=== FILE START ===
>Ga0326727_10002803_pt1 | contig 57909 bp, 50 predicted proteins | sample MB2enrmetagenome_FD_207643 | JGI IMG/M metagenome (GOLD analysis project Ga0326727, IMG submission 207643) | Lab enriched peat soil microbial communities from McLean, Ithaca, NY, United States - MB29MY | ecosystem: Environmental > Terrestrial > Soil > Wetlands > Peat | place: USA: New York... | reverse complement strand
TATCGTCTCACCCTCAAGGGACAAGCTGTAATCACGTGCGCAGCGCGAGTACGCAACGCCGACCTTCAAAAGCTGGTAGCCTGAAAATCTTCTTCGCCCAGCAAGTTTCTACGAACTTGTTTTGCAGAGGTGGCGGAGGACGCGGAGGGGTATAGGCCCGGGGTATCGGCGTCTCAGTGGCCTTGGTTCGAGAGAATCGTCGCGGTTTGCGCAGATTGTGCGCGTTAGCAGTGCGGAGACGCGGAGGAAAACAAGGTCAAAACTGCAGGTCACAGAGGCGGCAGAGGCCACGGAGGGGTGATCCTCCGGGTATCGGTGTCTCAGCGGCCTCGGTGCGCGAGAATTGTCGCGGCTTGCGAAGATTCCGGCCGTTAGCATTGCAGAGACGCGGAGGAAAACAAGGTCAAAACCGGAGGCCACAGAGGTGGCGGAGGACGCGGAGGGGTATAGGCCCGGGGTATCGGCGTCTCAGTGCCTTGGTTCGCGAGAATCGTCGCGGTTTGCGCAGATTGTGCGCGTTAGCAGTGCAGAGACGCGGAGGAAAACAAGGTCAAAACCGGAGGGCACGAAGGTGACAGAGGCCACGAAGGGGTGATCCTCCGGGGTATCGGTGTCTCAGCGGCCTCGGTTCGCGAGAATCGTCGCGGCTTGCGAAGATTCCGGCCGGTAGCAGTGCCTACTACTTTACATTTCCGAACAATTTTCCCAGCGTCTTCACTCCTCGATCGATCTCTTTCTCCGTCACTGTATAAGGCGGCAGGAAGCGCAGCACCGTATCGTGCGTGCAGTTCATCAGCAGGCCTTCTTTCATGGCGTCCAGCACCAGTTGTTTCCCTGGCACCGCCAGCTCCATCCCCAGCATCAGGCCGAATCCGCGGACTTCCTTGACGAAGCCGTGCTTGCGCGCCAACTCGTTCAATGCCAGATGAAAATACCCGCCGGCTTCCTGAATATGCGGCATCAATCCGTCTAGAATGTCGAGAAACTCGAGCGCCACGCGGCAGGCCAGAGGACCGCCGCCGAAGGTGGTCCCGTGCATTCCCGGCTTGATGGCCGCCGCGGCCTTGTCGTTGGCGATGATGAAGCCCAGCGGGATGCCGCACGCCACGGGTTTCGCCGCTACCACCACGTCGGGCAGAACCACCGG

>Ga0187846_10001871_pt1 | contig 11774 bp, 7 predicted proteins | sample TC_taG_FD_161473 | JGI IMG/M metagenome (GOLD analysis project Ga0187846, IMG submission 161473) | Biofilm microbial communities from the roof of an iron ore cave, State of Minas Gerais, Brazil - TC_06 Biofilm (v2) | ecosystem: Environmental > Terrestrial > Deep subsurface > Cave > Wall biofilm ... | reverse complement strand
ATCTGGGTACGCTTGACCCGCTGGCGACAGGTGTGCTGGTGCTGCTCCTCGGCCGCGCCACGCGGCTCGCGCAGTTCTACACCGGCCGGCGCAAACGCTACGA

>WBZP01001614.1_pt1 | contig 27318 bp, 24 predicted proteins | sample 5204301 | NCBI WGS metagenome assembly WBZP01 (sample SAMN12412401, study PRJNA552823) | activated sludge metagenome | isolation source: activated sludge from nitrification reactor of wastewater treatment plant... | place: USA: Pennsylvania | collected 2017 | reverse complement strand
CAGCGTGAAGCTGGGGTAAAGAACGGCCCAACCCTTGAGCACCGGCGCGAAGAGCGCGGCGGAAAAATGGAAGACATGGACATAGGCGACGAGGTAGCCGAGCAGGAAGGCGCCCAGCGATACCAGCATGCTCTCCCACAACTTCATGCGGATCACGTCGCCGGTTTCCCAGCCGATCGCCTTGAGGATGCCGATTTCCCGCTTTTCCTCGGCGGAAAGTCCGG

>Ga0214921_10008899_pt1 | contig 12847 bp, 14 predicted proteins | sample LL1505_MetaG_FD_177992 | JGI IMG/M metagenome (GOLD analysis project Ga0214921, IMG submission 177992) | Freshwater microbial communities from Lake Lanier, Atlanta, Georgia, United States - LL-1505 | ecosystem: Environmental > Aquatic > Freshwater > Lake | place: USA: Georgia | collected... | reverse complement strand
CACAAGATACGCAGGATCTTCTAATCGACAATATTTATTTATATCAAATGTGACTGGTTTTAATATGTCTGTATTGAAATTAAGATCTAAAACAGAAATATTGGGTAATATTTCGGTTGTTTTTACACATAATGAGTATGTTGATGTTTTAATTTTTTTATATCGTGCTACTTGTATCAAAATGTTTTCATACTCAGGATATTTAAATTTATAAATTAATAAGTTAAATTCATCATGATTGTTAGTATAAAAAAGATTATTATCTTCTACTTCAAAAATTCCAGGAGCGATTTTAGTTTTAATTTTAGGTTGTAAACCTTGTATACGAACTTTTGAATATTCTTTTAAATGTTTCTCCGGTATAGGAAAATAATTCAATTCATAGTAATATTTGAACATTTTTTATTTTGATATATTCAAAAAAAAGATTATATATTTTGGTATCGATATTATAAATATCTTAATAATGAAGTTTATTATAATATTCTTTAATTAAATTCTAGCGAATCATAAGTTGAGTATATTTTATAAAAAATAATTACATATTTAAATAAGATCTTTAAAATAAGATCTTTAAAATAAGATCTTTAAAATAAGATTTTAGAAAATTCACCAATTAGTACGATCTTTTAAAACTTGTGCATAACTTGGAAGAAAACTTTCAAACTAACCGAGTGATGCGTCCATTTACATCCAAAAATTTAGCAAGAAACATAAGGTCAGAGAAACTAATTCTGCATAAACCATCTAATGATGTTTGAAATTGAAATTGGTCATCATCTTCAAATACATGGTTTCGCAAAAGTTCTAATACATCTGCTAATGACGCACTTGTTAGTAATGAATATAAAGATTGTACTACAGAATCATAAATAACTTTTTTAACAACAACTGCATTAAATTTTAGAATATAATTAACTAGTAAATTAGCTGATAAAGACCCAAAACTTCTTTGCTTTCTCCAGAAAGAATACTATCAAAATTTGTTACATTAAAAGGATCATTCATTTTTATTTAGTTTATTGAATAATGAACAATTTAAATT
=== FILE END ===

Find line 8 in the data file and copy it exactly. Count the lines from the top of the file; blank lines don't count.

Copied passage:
CACAAGATACGCAGGATCTTCTAATCGACAATATTTATTTATATCAAATGTGACTGGTTTTAATATGTCTGTATTGAAATTAAGATCTAAAACAGAAATATTGGGTAATATTTCGGTTGTTTTTACACATAATGAGTATGTTGATGTTTTAATTTTTTTATATCGTGCTACTTGTATCAAAATGTTTTCATACTCAGGATATTTAAATTTATAAATTAATAAGTTAAATTCATCATGATTGTTAGTATAAAAAAGATTATTATCTTCTACTTCAAAAATTCCAGGAGCGATTTTAGTTTTAATTTTAGGTTGTAAACCTTGTATACGAACTTTTGAATATTCTTTTAAATGTTTCTCCGGTATAGGAAAATAATTCAATTCATAGTAATATTTGAACATTTTTTATTTTGATATATTCAAAAAAAAGATTATATATTTTGGTATCGATATTATAAATATCTTAATAATGAAGTTTATTATAATATTCTTTAATTAAATTCTAGCGAATCATAAGTTGAGTATATTTTATAAAAAATAATTACATATTTAAATAAGATCTTTAAAATAAGATCTTTAAAATAAGATCTTTAAAATAAGATTTTAGAAAATTCACCAATTAGTACGATCTTTTAAAACTTGTGCATAACTTGGAAGAAAACTTTCAAACTAACCGAGTGATGCGTCCATTTACATCCAAAAATTTAGCAAGAAACATAAGGTCAGAGAAACTAATTCTGCATAAACCATCTAATGATGTTTGAAATTGAAATTGGTCATCATCTTCAAATACATGGTTTCGCAAAAGTTCTAATACATCTGCTAATGACGCACTTGTTAGTAATGAATATAAAGATTGTACTACAGAATCATAAATAACTTTTTTAACAACAACTGCATTAAATTTTAGAATATAATTAACTAGTAAATTAGCTGATAAAGACCCAAAACTTCTTTGCTTTCTCCAGAAAGAATACTATCAAAATTTGTTACATTAAAAGGATCATTCATTTTTATTTAGTTTATTGAATAATGAACAATTTAAATT